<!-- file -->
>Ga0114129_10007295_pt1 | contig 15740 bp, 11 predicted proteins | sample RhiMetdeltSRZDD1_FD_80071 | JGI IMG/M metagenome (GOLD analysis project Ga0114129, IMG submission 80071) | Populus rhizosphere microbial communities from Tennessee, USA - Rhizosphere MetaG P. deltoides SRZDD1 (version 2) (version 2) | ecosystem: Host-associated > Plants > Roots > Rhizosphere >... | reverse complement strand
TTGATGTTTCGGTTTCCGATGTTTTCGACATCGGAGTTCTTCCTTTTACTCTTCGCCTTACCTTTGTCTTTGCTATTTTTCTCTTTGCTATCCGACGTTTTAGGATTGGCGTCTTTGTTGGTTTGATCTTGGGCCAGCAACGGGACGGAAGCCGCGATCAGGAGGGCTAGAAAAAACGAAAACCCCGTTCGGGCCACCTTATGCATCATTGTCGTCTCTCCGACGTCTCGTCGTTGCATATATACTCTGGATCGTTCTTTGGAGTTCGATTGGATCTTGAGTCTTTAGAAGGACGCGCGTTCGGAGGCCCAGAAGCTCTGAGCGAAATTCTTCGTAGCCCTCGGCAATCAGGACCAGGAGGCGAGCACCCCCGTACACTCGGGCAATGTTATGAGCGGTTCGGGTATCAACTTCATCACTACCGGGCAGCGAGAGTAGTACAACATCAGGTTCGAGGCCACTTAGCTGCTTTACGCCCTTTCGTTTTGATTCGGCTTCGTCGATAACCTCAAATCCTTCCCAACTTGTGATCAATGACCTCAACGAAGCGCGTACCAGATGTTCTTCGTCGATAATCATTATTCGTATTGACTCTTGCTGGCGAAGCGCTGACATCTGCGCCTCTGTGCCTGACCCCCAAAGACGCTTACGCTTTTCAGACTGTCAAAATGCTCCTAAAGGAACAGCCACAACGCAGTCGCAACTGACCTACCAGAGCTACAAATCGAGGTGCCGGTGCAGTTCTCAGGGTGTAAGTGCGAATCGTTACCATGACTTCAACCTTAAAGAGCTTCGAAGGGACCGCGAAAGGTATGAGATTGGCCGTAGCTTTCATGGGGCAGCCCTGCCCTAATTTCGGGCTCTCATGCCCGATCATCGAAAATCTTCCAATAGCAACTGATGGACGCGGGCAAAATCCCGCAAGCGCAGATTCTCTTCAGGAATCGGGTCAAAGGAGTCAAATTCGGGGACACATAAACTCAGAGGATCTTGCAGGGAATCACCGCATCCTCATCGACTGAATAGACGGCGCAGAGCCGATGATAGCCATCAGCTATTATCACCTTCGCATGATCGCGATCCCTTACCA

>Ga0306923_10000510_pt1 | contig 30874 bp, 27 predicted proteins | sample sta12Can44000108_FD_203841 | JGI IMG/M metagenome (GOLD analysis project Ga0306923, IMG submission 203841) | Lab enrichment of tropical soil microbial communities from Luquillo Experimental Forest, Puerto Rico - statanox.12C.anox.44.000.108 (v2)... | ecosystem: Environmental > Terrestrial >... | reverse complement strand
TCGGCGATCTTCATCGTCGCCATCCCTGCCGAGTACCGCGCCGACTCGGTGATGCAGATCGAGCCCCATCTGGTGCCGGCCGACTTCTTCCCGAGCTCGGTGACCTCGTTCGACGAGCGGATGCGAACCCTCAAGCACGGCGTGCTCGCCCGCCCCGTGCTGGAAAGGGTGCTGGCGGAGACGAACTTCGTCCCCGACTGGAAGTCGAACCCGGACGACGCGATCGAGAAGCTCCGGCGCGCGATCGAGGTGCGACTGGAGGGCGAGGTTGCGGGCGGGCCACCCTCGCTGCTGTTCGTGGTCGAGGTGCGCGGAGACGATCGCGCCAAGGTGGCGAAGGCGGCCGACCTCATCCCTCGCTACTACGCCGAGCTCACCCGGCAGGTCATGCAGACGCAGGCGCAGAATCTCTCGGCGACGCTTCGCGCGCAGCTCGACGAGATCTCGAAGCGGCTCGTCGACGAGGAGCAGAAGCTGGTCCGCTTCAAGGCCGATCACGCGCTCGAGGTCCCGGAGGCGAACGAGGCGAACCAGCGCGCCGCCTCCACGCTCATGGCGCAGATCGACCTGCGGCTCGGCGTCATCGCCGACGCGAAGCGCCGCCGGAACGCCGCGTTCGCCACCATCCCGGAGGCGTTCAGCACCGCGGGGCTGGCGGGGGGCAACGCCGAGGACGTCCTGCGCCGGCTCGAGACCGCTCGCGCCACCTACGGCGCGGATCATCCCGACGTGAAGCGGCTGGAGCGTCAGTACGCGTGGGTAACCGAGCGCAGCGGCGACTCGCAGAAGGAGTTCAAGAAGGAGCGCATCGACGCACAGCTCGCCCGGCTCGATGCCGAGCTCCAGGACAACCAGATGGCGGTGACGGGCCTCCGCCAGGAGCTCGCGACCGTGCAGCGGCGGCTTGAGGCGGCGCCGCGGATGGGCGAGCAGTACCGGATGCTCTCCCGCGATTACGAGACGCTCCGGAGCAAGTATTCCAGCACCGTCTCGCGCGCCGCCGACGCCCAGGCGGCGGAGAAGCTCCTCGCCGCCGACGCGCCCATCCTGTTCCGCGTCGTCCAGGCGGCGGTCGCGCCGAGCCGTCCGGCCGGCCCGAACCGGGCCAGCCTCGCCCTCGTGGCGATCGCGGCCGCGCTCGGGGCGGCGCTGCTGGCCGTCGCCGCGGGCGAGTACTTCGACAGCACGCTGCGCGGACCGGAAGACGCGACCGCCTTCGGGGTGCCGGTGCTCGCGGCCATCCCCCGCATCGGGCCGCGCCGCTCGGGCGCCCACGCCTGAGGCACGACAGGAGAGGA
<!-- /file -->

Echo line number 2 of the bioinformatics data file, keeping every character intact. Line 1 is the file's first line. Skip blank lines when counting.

TTGATGTTTCGGTTTCCGATGTTTTCGACATCGGAGTTCTTCCTTTTACTCTTCGCCTTACCTTTGTCTTTGCTATTTTTCTCTTTGCTATCCGACGTTTTAGGATTGGCGTCTTTGTTGGTTTGATCTTGGGCCAGCAACGGGACGGAAGCCGCGATCAGGAGGGCTAGAAAAAACGAAAACCCCGTTCGGGCCACCTTATGCATCATTGTCGTCTCTCCGACGTCTCGTCGTTGCATATATACTCTGGATCGTTCTTTGGAGTTCGATTGGATCTTGAGTCTTTAGAAGGACGCGCGTTCGGAGGCCCAGAAGCTCTGAGCGAAATTCTTCGTAGCCCTCGGCAATCAGGACCAGGAGGCGAGCACCCCCGTACACTCGGGCAATGTTATGAGCGGTTCGGGTATCAACTTCATCACTACCGGGCAGCGAGAGTAGTACAACATCAGGTTCGAGGCCACTTAGCTGCTTTACGCCCTTTCGTTTTGATTCGGCTTCGTCGATAACCTCAAATCCTTCCCAACTTGTGATCAATGACCTCAACGAAGCGCGTACCAGATGTTCTTCGTCGATAATCATTATTCGTATTGACTCTTGCTGGCGAAGCGCTGACATCTGCGCCTCTGTGCCTGACCCCCAAAGACGCTTACGCTTTTCAGACTGTCAAAATGCTCCTAAAGGAACAGCCACAACGCAGTCGCAACTGACCTACCAGAGCTACAAATCGAGGTGCCGGTGCAGTTCTCAGGGTGTAAGTGCGAATCGTTACCATGACTTCAACCTTAAAGAGCTTCGAAGGGACCGCGAAAGGTATGAGATTGGCCGTAGCTTTCATGGGGCAGCCCTGCCCTAATTTCGGGCTCTCATGCCCGATCATCGAAAATCTTCCAATAGCAACTGATGGACGCGGGCAAAATCCCGCAAGCGCAGATTCTCTTCAGGAATCGGGTCAAAGGAGTCAAATTCGGGGACACATAAACTCAGAGGATCTTGCAGGGAATCACCGCATCCTCATCGACTGAATAGACGGCGCAGAGCCGATGATAGCCATCAGCTATTATCACCTTCGCATGATCGCGATCCCTTACCA